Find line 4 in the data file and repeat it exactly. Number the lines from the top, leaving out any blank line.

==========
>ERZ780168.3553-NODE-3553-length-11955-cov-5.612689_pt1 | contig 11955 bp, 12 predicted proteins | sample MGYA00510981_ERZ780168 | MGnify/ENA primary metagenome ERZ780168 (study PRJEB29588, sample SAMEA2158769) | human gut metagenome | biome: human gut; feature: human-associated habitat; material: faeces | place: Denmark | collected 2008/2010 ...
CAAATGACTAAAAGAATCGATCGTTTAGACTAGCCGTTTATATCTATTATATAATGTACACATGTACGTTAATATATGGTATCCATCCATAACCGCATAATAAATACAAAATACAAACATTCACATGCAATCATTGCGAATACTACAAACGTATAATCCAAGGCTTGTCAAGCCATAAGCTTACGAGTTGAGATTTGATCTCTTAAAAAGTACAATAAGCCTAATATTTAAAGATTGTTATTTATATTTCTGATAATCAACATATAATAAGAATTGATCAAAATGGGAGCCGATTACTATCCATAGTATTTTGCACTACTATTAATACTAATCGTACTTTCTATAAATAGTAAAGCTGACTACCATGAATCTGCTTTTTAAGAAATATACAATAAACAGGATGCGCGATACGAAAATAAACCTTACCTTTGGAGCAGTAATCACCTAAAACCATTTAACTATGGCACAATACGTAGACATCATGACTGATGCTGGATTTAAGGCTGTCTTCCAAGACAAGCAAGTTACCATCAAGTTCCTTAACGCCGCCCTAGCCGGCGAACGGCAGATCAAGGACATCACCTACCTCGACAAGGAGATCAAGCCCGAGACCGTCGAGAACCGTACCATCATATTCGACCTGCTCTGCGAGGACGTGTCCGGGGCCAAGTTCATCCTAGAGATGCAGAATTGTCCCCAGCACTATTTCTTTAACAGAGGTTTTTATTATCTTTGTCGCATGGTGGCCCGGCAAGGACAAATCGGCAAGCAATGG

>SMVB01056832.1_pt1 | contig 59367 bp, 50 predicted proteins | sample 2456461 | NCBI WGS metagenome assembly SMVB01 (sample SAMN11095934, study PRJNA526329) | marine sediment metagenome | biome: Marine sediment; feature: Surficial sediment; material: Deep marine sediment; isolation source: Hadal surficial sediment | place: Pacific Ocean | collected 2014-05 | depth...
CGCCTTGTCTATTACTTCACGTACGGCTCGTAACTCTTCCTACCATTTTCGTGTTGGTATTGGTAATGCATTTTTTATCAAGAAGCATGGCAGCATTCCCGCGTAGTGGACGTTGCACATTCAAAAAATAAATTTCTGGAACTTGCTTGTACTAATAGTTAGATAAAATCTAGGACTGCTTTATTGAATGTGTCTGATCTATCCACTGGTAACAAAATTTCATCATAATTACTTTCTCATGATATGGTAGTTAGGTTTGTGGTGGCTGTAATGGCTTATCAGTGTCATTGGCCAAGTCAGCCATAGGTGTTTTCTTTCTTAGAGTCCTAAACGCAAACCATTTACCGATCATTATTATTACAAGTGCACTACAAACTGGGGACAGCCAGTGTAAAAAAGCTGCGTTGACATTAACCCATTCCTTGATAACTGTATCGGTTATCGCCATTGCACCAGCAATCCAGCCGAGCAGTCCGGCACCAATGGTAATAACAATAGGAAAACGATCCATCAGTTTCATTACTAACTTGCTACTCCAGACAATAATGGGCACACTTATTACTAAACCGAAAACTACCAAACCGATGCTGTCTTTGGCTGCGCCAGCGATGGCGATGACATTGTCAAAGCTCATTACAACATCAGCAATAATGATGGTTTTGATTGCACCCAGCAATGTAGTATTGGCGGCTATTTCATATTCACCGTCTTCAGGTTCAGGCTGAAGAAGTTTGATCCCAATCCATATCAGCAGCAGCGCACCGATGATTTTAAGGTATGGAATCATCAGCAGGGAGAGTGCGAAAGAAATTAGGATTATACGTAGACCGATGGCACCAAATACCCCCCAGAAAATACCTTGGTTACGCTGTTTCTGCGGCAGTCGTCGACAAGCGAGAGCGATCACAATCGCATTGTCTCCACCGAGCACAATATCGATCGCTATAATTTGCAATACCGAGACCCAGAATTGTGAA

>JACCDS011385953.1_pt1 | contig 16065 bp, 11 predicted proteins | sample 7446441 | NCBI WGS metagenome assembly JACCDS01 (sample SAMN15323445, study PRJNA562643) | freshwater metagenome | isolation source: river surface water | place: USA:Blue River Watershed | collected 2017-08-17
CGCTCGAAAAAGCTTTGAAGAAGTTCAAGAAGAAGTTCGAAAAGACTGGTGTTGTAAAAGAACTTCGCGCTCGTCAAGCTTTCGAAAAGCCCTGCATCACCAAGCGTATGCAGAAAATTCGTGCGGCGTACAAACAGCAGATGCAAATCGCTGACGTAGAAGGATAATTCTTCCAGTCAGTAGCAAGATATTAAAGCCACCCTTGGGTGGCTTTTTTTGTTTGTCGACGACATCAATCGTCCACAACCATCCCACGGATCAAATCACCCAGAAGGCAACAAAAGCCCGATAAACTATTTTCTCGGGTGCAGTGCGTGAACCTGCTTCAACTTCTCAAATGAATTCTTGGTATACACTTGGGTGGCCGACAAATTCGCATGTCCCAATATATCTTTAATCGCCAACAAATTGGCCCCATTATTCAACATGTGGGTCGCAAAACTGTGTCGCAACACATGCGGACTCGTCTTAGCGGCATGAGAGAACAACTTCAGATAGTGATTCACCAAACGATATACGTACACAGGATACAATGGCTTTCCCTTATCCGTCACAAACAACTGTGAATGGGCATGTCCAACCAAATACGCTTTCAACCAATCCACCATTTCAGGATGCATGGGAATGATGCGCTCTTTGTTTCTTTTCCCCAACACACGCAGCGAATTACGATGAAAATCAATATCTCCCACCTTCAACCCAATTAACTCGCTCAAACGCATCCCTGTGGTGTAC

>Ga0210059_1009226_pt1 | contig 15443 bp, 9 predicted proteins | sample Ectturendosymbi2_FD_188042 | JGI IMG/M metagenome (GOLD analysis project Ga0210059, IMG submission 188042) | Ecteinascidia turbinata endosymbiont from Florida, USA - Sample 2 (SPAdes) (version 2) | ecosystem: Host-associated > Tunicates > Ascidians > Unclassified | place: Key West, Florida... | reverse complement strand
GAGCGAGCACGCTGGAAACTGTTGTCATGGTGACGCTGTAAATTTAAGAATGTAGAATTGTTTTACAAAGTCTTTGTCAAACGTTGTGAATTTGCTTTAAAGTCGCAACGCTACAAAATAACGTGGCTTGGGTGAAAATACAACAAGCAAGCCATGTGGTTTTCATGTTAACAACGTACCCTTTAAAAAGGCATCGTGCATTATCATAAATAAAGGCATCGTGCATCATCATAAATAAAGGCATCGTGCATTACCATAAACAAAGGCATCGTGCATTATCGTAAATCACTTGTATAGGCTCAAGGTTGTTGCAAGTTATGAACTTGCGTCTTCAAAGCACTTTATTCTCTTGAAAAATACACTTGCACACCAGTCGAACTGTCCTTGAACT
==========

CGCCTTGTCTATTACTTCACGTACGGCTCGTAACTCTTCCTACCATTTTCGTGTTGGTATTGGTAATGCATTTTTTATCAAGAAGCATGGCAGCATTCCCGCGTAGTGGACGTTGCACATTCAAAAAATAAATTTCTGGAACTTGCTTGTACTAATAGTTAGATAAAATCTAGGACTGCTTTATTGAATGTGTCTGATCTATCCACTGGTAACAAAATTTCATCATAATTACTTTCTCATGATATGGTAGTTAGGTTTGTGGTGGCTGTAATGGCTTATCAGTGTCATTGGCCAAGTCAGCCATAGGTGTTTTCTTTCTTAGAGTCCTAAACGCAAACCATTTACCGATCATTATTATTACAAGTGCACTACAAACTGGGGACAGCCAGTGTAAAAAAGCTGCGTTGACATTAACCCATTCCTTGATAACTGTATCGGTTATCGCCATTGCACCAGCAATCCAGCCGAGCAGTCCGGCACCAATGGTAATAACAATAGGAAAACGATCCATCAGTTTCATTACTAACTTGCTACTCCAGACAATAATGGGCACACTTATTACTAAACCGAAAACTACCAAACCGATGCTGTCTTTGGCTGCGCCAGCGATGGCGATGACATTGTCAAAGCTCATTACAACATCAGCAATAATGATGGTTTTGATTGCACCCAGCAATGTAGTATTGGCGGCTATTTCATATTCACCGTCTTCAGGTTCAGGCTGAAGAAGTTTGATCCCAATCCATATCAGCAGCAGCGCACCGATGATTTTAAGGTATGGAATCATCAGCAGGGAGAGTGCGAAAGAAATTAGGATTATACGTAGACCGATGGCACCAAATACCCCCCAGAAAATACCTTGGTTACGCTGTTTCTGCGGCAGTCGTCGACAAGCGAGAGCGATCACAATCGCATTGTCTCCACCGAGCACAATATCGATCGCTATAATTTGCAATACCGAGACCCAGAATTGTGAA